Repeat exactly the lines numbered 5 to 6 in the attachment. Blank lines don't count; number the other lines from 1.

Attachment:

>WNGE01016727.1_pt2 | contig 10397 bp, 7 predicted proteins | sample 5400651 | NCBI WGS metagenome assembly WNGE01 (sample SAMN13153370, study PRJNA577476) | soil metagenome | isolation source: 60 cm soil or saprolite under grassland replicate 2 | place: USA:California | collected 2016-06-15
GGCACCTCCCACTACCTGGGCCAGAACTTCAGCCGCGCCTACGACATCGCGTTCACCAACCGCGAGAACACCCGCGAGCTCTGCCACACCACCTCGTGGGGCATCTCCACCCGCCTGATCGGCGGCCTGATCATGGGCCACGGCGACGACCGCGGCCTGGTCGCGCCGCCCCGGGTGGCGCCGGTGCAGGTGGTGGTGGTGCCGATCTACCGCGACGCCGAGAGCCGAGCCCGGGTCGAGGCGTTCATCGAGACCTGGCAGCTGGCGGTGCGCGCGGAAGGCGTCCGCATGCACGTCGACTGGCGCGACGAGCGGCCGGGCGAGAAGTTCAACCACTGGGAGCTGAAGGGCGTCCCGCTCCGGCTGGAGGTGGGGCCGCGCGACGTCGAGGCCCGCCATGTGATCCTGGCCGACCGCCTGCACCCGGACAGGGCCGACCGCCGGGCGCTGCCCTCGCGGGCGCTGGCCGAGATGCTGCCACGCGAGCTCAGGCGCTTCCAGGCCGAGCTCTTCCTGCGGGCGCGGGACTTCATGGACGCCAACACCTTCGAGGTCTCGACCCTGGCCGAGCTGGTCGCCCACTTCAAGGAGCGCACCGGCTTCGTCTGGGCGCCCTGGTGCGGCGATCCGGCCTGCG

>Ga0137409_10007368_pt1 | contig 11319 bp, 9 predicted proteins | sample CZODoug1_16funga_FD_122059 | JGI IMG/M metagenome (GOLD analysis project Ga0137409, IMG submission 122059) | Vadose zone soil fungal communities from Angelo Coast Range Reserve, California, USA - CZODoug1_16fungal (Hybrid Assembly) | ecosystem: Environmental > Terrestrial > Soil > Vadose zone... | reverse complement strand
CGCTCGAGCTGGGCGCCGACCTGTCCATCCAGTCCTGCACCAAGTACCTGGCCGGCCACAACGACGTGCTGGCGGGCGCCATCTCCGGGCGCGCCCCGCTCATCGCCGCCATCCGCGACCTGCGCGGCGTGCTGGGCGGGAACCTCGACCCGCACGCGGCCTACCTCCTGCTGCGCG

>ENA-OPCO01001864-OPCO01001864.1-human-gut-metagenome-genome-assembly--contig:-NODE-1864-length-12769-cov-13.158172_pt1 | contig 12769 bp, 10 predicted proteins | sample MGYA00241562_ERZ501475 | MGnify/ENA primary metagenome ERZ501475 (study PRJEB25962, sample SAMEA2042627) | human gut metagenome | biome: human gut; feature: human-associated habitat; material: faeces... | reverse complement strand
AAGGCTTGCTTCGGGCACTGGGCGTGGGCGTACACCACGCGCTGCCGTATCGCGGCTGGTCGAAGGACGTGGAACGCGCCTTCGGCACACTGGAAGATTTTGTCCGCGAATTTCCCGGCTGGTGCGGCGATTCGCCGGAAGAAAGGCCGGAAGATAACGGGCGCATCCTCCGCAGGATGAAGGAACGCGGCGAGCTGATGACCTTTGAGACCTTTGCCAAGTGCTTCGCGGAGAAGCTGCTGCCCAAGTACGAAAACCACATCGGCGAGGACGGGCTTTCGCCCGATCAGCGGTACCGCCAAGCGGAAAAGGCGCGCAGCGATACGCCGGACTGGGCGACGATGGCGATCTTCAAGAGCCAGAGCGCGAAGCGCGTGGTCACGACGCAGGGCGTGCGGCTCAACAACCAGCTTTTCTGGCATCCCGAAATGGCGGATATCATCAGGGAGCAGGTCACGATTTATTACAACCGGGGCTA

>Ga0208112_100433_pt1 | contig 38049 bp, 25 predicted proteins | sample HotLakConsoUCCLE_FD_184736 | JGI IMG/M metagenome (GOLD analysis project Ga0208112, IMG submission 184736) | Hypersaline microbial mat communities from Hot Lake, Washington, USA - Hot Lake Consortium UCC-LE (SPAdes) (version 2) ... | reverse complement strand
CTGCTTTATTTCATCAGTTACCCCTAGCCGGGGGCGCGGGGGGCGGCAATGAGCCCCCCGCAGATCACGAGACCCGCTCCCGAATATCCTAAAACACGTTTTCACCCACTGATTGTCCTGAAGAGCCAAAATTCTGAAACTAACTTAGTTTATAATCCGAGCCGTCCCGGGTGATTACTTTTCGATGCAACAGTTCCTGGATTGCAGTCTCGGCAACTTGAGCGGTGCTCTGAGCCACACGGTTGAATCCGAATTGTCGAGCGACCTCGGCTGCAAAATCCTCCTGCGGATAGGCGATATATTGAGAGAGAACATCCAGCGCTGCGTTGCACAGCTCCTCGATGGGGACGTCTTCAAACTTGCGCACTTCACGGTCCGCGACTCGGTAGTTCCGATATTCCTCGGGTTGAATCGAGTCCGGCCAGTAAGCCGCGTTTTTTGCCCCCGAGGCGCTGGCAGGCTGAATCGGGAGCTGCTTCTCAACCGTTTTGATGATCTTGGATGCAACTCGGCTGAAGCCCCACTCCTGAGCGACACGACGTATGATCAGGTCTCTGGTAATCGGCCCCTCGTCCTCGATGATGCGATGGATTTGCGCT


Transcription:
>ENA-OPCO01001864-OPCO01001864.1-human-gut-metagenome-genome-assembly--contig:-NODE-1864-length-12769-cov-13.158172_pt1 | contig 12769 bp, 10 predicted proteins | sample MGYA00241562_ERZ501475 | MGnify/ENA primary metagenome ERZ501475 (study PRJEB25962, sample SAMEA2042627) | human gut metagenome | biome: human gut; feature: human-associated habitat; material: faeces... | reverse complement strand
AAGGCTTGCTTCGGGCACTGGGCGTGGGCGTACACCACGCGCTGCCGTATCGCGGCTGGTCGAAGGACGTGGAACGCGCCTTCGGCACACTGGAAGATTTTGTCCGCGAATTTCCCGGCTGGTGCGGCGATTCGCCGGAAGAAAGGCCGGAAGATAACGGGCGCATCCTCCGCAGGATGAAGGAACGCGGCGAGCTGATGACCTTTGAGACCTTTGCCAAGTGCTTCGCGGAGAAGCTGCTGCCCAAGTACGAAAACCACATCGGCGAGGACGGGCTTTCGCCCGATCAGCGGTACCGCCAAGCGGAAAAGGCGCGCAGCGATACGCCGGACTGGGCGACGATGGCGATCTTCAAGAGCCAGAGCGCGAAGCGCGTGGTCACGACGCAGGGCGTGCGGCTCAACAACCAGCTTTTCTGGCATCCCGAAATGGCGGATATCATCAGGGAGCAGGTCACGATTTATTACAACCGGGGCTA